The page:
Sorting out the family business after a divorce can be messy and complicated; especially if the relationship between you and your former partner has debilitated to the extent that you’re no longer on speaking terms. Due to this, dividing your business interests can be tough if you’re going through a divorce. Here’s where to start and what your options are.
Financial Settlements and Your Business
According to the law, any business interest and the value it contains is classed as a ‘matrimonial asset’ that needs to be divided in the case of divorce or dissolution in England, Wales or Northern Ireland.
In Scotland, the rules are different and a business is only classified as ‘matrimonial property’ if they were set up or acquired after you were married (or became civil partners). If the business pre-dates this, then any increase of the value while you were married or civil partners can be counted as ‘matrimonial property’.
The rules surrounding this are both complicated and, depending on individual circumstances, can be unclear. So it’s worth considering expert advice from specialists like Withers.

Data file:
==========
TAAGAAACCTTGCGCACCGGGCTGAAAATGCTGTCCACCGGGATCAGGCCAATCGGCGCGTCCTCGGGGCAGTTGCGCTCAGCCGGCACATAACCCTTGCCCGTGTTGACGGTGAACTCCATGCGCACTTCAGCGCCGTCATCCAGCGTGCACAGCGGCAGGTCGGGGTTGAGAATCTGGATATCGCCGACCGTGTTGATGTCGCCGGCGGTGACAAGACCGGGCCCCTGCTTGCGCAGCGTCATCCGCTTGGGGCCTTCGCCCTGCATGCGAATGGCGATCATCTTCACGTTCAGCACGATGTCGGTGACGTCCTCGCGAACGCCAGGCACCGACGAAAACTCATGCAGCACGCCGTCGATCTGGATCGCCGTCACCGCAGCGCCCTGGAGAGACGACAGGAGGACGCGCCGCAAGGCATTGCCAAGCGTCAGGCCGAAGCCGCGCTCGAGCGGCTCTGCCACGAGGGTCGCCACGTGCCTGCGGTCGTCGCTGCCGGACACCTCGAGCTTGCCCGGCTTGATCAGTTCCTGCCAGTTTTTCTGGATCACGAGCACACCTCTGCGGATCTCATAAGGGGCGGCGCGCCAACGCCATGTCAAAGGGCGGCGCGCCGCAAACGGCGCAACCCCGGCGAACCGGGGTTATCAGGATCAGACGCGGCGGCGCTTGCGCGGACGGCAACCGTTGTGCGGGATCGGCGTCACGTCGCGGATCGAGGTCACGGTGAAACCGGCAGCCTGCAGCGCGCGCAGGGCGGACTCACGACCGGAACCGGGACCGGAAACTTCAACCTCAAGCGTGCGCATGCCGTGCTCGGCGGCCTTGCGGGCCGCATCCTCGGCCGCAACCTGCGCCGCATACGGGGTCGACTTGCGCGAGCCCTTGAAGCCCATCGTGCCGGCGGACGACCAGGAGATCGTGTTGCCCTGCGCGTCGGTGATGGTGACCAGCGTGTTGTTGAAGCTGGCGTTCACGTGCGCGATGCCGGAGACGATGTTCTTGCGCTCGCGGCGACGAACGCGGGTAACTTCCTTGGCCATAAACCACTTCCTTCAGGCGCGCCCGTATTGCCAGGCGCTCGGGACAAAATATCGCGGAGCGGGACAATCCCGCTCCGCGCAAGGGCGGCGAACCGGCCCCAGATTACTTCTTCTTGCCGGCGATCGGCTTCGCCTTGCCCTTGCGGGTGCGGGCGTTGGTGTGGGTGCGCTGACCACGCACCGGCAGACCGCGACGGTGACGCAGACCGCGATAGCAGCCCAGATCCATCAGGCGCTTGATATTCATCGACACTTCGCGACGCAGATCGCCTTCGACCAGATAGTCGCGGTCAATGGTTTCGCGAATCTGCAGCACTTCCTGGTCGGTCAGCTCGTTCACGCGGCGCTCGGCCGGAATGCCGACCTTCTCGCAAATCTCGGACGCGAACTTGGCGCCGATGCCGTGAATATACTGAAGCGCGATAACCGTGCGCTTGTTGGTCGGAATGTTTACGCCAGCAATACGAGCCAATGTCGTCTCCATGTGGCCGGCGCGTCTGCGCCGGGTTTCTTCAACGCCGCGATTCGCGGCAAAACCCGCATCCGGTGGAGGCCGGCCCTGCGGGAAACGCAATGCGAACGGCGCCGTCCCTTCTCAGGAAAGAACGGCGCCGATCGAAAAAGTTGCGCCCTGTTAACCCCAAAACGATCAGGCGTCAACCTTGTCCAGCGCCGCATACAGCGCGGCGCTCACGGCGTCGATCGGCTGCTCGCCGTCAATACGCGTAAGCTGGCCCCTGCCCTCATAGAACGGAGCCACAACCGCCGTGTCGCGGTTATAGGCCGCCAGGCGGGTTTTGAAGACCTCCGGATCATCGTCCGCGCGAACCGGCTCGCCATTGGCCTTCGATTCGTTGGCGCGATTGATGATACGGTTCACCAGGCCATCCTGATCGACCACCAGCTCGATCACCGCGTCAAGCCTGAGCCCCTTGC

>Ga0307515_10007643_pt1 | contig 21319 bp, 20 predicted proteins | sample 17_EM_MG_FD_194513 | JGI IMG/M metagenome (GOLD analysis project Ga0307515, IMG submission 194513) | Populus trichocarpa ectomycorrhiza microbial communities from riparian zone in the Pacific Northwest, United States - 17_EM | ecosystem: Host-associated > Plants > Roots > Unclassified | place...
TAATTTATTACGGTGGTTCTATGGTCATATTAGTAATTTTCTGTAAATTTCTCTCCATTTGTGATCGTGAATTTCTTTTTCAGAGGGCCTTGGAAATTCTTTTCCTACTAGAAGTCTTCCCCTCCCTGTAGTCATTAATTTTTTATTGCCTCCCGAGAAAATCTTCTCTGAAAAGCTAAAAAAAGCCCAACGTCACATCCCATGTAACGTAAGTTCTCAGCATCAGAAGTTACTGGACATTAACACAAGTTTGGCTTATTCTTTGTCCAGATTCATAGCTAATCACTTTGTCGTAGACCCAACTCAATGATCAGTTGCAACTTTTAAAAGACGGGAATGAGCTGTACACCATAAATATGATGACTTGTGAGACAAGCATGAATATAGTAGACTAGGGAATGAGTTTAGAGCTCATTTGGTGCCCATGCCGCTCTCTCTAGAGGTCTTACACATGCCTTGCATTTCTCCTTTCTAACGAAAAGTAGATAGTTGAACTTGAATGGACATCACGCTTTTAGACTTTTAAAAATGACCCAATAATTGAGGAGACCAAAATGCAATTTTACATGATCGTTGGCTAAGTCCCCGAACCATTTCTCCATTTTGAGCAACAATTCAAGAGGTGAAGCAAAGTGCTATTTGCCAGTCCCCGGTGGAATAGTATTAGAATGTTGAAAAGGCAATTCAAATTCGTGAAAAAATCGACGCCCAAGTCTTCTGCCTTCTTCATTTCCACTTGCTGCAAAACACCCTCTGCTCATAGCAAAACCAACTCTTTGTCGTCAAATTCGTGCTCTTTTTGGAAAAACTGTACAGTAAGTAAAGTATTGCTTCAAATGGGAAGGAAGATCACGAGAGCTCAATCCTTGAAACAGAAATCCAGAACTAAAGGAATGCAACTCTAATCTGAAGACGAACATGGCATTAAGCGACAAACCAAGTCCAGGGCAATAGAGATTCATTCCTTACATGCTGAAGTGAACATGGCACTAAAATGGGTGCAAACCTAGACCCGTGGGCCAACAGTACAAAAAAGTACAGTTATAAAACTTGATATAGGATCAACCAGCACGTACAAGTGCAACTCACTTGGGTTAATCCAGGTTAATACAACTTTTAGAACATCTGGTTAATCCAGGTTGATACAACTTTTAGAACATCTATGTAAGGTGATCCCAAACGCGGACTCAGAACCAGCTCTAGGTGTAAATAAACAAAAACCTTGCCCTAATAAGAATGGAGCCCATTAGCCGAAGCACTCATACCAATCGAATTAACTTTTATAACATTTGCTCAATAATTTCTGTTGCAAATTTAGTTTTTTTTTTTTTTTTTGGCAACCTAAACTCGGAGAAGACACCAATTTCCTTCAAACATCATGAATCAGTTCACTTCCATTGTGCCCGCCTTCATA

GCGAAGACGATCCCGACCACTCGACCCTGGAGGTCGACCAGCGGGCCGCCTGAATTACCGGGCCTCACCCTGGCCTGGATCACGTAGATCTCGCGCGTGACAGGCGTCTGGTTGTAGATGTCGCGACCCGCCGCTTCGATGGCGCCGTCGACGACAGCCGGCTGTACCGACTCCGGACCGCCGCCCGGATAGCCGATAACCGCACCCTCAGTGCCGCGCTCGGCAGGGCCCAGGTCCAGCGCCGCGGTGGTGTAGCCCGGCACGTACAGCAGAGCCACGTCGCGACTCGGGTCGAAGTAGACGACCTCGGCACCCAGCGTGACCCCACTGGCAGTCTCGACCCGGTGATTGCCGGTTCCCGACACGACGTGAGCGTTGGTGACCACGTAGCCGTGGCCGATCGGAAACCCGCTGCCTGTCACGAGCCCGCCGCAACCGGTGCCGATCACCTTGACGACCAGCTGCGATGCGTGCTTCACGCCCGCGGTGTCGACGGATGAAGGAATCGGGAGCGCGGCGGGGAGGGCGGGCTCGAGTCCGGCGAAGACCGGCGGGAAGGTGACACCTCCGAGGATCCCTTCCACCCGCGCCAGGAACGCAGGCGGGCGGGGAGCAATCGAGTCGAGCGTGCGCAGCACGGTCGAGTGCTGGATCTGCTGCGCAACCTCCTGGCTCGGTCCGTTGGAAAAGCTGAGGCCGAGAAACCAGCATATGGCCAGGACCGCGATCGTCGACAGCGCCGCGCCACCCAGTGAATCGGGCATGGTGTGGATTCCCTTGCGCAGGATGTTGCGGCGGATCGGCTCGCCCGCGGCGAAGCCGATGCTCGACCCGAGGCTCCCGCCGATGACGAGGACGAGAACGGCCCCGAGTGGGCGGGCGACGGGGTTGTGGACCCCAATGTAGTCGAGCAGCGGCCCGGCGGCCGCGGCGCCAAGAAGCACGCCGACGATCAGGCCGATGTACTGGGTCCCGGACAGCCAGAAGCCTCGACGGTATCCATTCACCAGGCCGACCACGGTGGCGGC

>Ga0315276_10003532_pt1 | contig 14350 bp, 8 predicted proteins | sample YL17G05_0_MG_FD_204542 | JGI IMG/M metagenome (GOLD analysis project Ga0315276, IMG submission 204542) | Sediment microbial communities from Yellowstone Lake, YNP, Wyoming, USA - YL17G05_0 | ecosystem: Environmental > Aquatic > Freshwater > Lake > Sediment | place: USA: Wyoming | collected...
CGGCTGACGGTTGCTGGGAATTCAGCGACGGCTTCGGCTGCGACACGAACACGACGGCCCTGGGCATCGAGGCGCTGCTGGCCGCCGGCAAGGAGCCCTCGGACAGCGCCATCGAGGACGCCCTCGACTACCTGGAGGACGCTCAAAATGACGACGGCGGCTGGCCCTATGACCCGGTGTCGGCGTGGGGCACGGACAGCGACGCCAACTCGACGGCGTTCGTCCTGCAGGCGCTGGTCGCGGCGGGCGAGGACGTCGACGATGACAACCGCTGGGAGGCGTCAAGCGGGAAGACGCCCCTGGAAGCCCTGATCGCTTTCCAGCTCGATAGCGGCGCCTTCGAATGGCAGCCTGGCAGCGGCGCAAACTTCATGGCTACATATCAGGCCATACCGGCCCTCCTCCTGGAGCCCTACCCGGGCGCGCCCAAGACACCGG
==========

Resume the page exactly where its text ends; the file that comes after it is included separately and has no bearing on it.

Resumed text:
How is my Business Valued?
To ensure both parties are granted an equal settlement, the business must be valued (this counts for if you own it outright or have a significant shareholding).
If you both own a share then other of you can instruct a valuation. If it’s only owned by one party, then that party must ask for the valuation. If the business is privately owned, then the valuation process may be lengthy as it will depend on:
– How the business is structured: are you a sole trader, in a partnership with someone outside the marriage, or a limited company?
– How much doe the company earn and what future profits are expected?
– Does it own any additional assets e.g. property or stocks?
Again, before valuing the business, it’s worth consulting legal advice, as the process can be both lengthy and expensive.
How Do the Courts View This?
Again, each situation is taken on a case by case basis considering the individual circumstances. However, as a general rule, the courts tend to leave the business with the registered business owner and compensate the other party with a larger share of assets. In the majority of cases, this is something that the couple also wants, making the process simple.
However, they can be flexible, dividing income or shares instead.
To conclude, splitting a business as part of a divorce is both lengthy and expensive. The courts are flexible with their options, but you should always consult legal advice on the valuation and your options before you begin.
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